Jun 18, 2012

Picking Unripe Apples For Making Apple Pectin

When I took my children for a walk today, on a hunch I brought along a plastic shopping bag. I was glad I did, because in several spots on the sidewalk there were tiny green apples. We came home with about four pints - a good beginning.

Why would I want those super sour apples that fall from the tree early and are usually looked upon merely as mess makers? So I can make apple pectin!

Homemade apple pectin is:

* Ideal for jam and jelly making; it allows you to use less sugar than if you use ordinary store bought pectin.

* Fights cancer; a study by The University of Georgia found that apple pectin may help treat prostrate and other cancers, reducing cancer cells as much as 40 percent. Pectin may also reduce the risk of colon cancer.

*  Is good for cholesterol, according to The University of Wisconsin School of Medicine and Public Health.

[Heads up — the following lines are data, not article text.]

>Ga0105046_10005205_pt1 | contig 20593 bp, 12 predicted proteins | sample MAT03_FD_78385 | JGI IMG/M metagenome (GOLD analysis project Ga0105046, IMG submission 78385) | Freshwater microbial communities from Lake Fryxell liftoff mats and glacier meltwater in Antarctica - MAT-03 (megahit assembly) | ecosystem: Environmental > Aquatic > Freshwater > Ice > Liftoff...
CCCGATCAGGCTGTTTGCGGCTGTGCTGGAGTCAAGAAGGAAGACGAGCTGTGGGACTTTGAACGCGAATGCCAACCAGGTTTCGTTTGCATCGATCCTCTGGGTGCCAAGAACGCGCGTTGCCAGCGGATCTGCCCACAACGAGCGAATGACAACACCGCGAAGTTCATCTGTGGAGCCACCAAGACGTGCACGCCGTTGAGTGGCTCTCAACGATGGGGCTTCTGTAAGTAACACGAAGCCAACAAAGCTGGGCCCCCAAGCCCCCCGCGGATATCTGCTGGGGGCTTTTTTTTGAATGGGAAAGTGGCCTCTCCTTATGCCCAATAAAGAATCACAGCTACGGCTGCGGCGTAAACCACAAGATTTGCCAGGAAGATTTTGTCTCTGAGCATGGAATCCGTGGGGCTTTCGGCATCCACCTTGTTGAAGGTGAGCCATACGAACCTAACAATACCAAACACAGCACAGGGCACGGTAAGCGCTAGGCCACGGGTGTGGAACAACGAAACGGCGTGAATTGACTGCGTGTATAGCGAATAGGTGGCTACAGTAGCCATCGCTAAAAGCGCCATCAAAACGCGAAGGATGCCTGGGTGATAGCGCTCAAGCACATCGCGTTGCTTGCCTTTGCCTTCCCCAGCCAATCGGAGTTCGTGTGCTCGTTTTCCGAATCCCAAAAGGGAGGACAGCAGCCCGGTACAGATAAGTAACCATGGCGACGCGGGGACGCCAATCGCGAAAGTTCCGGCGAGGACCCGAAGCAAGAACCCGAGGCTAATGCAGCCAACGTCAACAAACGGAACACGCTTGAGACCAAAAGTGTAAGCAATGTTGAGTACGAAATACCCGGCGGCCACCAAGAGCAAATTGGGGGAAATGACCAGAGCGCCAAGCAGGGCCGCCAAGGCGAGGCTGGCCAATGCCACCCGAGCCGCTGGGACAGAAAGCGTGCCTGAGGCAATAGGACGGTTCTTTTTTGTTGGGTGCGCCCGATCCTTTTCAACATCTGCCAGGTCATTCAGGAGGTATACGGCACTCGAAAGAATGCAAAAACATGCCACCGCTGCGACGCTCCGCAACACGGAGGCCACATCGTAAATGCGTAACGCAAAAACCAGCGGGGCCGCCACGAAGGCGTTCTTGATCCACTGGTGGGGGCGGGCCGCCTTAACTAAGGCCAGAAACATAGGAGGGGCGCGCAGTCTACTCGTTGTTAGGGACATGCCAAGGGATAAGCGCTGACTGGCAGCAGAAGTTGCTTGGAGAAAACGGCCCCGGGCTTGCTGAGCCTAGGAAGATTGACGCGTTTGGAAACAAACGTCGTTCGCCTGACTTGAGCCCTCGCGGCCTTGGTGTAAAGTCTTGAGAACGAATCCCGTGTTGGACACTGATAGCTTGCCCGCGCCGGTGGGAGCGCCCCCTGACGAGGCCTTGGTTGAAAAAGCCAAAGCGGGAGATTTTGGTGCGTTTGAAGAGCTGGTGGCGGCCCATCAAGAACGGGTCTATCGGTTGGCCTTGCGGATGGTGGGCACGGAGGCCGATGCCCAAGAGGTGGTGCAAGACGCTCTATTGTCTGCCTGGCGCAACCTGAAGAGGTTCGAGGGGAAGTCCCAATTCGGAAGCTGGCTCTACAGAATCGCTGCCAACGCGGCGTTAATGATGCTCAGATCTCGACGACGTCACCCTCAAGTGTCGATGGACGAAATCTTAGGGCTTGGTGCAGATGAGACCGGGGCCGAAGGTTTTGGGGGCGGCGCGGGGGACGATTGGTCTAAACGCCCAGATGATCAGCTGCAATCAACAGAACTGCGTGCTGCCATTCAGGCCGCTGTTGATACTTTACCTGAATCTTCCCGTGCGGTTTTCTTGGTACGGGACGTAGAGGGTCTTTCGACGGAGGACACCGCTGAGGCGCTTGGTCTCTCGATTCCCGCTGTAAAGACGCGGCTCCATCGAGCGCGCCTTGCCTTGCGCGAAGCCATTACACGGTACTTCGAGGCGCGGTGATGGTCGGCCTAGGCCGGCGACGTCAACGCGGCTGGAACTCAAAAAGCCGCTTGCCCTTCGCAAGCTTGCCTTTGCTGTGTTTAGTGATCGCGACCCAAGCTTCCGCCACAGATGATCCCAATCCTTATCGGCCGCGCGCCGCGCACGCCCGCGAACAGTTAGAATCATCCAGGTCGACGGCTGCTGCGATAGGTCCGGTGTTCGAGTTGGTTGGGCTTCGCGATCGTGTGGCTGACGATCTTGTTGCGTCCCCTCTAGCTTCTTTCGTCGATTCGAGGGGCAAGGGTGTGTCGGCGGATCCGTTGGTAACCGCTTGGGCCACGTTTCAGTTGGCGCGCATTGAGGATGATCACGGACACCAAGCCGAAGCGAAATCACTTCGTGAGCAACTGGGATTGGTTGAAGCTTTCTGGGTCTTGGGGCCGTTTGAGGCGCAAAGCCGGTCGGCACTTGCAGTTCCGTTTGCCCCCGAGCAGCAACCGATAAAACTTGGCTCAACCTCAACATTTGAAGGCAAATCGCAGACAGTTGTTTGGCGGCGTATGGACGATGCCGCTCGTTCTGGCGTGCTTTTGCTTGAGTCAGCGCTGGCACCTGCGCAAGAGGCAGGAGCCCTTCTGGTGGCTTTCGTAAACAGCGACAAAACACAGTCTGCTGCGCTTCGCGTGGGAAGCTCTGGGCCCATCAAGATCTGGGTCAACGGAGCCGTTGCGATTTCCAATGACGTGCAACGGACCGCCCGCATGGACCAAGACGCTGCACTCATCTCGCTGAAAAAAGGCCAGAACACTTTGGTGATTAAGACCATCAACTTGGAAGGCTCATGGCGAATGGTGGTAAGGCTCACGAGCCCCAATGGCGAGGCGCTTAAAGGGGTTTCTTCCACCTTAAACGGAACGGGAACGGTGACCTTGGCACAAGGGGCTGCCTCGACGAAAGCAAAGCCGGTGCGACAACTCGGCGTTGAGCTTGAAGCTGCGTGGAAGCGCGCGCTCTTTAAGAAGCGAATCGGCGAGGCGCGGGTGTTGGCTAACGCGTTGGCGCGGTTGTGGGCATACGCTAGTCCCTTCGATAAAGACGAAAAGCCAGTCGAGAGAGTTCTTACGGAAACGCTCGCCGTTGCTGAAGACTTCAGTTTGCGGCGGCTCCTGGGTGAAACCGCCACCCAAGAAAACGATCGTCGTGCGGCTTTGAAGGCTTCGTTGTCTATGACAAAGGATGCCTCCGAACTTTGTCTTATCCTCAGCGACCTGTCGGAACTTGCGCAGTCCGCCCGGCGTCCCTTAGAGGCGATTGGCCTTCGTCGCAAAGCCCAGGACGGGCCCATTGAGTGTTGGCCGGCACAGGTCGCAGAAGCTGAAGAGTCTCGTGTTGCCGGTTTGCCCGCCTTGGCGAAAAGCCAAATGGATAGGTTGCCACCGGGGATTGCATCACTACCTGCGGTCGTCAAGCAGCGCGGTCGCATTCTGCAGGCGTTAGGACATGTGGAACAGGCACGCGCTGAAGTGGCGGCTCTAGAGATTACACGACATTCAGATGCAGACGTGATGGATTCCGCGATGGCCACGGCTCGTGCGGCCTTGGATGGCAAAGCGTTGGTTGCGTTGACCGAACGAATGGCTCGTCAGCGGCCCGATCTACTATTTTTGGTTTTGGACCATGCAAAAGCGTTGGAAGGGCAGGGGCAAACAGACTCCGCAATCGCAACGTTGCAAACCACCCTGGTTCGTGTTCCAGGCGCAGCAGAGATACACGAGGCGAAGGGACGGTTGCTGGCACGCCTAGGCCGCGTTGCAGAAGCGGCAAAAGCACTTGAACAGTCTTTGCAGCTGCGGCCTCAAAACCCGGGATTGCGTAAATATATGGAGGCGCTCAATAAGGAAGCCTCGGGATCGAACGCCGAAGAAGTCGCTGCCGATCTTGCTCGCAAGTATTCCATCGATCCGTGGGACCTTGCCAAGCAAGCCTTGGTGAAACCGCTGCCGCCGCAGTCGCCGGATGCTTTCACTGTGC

* Helps relieve diarrhea.

* Apple pectin has even been used to combat radiation in Russia.

You can learn how to make apple pectin here.

The best apples for making apple pectin are those that are very sour - ideally unripe apples or crab apples. If you have your own apple trees, this is no problem at all; at this time of year, as the fruit begins growing larger, overcrowded fruits fall to the ground and are perfect for making pectin. But if you don't have your own apple trees, you'll need to get more creative. You can save all the throw-away parts of ripe apples you eat (including the pits and peels), but you'll get better pectin if you look around for apple trees in your neighborhood that have fallen, unripe fruit.

Any fruit that's on the sidewalk is free for the pickin'. Typically, fruit found in public areas, such as parks, are okay to pick, too - though it's a good idea to check with the local government first. If you want to, you can even knock on people's doors and ask to pick up all the little apples in their yards. Most people will be glad to have you do so - it will save them the trouble of sweeping them up themselves. Just be sure to pick up all the fruit, discarding any rotten pieces in your own compost bin. (The fruit doesn't have to be perfect, but it shouldn't be soft or spoiling.)

Only gathering a few at a time? No worries; just freeze the apples whole (or the apple scraps, as is) until you have enough to make a batch of pectin.

Happy picking!


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